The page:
Ten Questions for Zefyr Lisowski

by Staff

This week’s installment of Ten Questions features Zefyr Lisowski, whose new poetry collection, Girl Work, is out this week from Noemi Press. In these unflinching poems, Lisowski contemplates womanhood as a kind of labor, one performed under the weight of history, stifling social arrangements, and troubled memory. Interrogating the nature of childhood trauma, the poems envision it as something like a horror-movie curse, casting the speaker into a cycle of traumatic repetition via fraught encounters that occur both out in the world and within the psyche. The reader follows the speaker through sidewise accounts of these traumas alongside narration of everyday experiences, appraised with a critical attention that frames them as products of interlocking systems of oppression, which grant the speaker varying degrees of privilege and precarity: Her whiteness offers protection even as her trans identity makes her a target for violence. Refusing to indulge feelings of self-pity, the speaker nonetheless moves toward a position of self-compassion, one necessary for survival: “Poem, I don’t need to tell you what happened, / but I’m finding myself in it even as we speak, as I write / again toward this body so many / have written on already.” Zefyr Lisowski is the author of the poetry collection Blood Box (Black Lawrence Press, 2019). A poetry coeditor of Apogee Journal, she is also a 2023 NYFA/NYSCA Fellow, a 2023 Queer|Art Fellow, and a recipient of support from the Tin House Summer Writers Workshop, Blue Mountain Center, the Center for the Humanities, and Sundress Academy for the Arts. Her new book, Girl Work, is the winner of the 2022 Noemi Book Prize.

Zefyr Lisowski, author of Girl Work.   (Credit: Ayesha Raees )

1. How long did it take you to write Girl Work?  
I wrote the first poem at a haunted arts residency at a former robber baron’s hunting lodge in 2018. I finished the first draft of the book approximately a year later. That said, I continued working on Girl Work, in various forms, until 2023—although the last major revision was in 2022, before I sent it to Noemi. While editing I tried to preserve the me who I was when initially writing it—messy, at times vindictive, sometimes wrong, and committed to a language of directness. Time has softened all of those things, but I still respect who wrote that initial draft, even if she feels more like a stranger now.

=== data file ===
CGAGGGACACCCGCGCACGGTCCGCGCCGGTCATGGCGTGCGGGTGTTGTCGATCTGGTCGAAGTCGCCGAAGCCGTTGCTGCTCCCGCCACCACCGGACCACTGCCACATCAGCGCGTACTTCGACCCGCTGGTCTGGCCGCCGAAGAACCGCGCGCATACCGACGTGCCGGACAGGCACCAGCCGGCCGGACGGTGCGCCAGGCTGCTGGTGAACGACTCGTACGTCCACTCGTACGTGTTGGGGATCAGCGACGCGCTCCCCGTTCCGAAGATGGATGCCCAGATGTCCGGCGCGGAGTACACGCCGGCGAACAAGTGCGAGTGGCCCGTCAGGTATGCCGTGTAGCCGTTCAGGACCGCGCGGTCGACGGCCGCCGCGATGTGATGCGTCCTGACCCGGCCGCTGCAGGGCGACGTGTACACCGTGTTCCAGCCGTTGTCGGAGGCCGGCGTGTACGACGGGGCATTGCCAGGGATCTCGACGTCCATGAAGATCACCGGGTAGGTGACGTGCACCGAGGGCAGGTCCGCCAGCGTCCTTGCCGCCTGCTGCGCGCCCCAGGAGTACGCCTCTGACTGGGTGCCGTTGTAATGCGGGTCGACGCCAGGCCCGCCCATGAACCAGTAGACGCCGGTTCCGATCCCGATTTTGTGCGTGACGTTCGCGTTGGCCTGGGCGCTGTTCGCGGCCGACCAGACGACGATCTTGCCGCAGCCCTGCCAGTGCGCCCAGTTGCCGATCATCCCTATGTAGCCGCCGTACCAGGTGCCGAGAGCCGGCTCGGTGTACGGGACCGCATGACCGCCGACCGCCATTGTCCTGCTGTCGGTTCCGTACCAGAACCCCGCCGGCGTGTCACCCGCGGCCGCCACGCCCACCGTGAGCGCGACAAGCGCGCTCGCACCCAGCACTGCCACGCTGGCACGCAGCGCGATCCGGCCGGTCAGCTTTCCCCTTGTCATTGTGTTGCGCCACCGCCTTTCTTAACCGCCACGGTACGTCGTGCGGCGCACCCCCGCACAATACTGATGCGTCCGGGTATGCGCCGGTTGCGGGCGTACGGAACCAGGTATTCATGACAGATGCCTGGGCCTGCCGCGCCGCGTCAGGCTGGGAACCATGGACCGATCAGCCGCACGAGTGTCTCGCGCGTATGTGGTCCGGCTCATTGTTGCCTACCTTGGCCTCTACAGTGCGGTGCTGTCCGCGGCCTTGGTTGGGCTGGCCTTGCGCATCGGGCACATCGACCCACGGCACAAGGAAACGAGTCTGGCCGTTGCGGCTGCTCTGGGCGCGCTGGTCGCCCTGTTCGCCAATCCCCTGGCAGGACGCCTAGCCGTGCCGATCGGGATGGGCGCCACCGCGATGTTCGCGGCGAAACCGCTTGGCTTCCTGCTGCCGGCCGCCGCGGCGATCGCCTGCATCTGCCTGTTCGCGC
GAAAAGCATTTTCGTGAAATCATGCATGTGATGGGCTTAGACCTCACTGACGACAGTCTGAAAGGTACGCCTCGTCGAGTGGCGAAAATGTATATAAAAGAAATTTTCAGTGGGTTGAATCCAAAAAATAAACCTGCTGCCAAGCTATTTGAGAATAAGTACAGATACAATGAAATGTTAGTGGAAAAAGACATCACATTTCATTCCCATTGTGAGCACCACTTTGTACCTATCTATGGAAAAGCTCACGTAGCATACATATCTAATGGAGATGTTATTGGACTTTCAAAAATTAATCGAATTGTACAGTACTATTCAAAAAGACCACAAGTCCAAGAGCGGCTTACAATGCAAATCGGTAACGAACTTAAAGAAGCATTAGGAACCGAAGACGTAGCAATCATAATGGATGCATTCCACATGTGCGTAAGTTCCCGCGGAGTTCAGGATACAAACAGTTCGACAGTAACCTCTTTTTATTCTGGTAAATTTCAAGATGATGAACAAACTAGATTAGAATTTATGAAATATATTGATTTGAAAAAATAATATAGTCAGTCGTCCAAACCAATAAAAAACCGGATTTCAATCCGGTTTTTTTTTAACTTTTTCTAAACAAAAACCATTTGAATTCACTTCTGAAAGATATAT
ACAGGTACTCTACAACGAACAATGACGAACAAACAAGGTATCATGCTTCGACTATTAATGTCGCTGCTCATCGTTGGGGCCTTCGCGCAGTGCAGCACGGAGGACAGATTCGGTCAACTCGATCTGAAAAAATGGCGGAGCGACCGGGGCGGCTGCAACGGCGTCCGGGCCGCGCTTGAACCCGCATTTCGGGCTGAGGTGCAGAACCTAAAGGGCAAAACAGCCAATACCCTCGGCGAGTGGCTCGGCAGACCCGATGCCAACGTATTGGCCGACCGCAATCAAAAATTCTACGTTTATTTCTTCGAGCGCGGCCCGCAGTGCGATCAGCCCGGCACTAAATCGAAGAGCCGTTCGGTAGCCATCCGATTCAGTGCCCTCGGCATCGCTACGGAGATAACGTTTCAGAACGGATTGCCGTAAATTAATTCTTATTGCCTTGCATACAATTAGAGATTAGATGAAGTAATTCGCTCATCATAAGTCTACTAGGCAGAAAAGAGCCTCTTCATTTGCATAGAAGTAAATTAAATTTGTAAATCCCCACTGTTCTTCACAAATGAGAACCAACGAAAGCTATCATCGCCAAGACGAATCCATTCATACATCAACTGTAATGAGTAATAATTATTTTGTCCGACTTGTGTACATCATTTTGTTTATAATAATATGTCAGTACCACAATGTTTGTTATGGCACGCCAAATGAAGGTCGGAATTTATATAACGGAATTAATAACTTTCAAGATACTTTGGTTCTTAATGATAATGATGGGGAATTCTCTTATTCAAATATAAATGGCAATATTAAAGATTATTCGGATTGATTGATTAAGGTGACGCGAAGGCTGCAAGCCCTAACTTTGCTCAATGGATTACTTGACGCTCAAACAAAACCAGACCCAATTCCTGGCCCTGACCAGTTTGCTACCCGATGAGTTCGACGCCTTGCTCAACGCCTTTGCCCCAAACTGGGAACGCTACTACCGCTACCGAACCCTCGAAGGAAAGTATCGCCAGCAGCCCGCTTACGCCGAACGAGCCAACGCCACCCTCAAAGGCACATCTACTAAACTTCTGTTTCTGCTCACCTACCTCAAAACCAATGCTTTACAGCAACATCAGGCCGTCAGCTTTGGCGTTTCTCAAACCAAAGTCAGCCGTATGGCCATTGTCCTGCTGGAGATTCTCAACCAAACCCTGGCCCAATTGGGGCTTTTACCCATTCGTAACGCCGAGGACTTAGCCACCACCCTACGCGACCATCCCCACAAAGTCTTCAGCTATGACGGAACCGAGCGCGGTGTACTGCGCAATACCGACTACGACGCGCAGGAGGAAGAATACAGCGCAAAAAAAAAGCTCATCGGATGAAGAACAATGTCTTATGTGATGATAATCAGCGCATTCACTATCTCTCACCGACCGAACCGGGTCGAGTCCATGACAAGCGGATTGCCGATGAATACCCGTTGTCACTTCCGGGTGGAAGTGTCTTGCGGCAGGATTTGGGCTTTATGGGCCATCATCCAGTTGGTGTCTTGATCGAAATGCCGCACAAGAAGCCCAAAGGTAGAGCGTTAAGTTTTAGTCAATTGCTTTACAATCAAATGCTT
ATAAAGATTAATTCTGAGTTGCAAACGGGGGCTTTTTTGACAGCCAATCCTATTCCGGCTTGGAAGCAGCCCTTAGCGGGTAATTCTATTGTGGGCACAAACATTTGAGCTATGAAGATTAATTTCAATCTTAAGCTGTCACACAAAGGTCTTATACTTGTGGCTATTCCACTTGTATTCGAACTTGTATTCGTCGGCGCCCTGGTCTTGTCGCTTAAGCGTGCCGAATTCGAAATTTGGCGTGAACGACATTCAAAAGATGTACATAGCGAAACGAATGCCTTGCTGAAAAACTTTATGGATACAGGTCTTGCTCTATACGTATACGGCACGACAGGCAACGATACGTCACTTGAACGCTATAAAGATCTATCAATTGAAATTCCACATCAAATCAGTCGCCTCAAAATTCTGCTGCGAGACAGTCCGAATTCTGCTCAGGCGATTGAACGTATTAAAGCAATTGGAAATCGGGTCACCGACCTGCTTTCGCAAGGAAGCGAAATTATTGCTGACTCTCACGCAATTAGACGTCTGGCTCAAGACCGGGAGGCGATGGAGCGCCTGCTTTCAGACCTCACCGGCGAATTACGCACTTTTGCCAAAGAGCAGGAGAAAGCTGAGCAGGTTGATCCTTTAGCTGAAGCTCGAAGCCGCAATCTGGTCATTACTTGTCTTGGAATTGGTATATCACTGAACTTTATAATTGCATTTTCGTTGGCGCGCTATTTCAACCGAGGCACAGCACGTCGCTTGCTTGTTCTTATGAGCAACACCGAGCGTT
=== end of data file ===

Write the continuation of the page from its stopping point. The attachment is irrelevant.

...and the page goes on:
2. What was the most challenging thing about writing the book?  
The book started in response to the whiteness (and wealth) of the most mainstream iteration of #MeToo. Around the same time as the #MeToo movement’s 2016 mainstream resurgence, I noticed a more localized trend among white trans people of talking about transness as a state of death, independent of class or race. In both of these trends, differently classed experiences of sexual and physical violence were collapsed into the same experience, and womanhood was positioned primarily as a deracinated state of victimhood or ruined innocence. I myself am a recipient of violence, many times over. I also am a laborer. I also am white, which serves as a mitigator of the intensity of the frame and was an identity notably left out of many mainstream #MeToo discussions. I was interested in writing a book that spoke to these intersections of class, race, and sexual violence while refusing to ascribe a redemptive or palliative “goodness” to the speaker—to live more in the mess.

So the most difficult thing about the book was writing about violence without positioning the speaker as a perfect victim—looking at the messy ways that sexual violence, labor, and emotional cruelty led the speaker to, at times, a cruelty of her own. Or perhaps the most difficult thing was writing about what scholar Achille Mbembe terms “necropolitics”—the politics of who is granted death and who is granted life in a society, with death often ontologically inscribed onto Indigeneity and Blackness—without foreclosing the potential of life for the subjects about whom I was writing. This was difficult, in part, because I don’t think I fully pulled it off; regardless of the care I took, including during the revision process, Girl Work is still a wound of a book. But those central concerns still animate the whole of the text, the gristle on which I chew.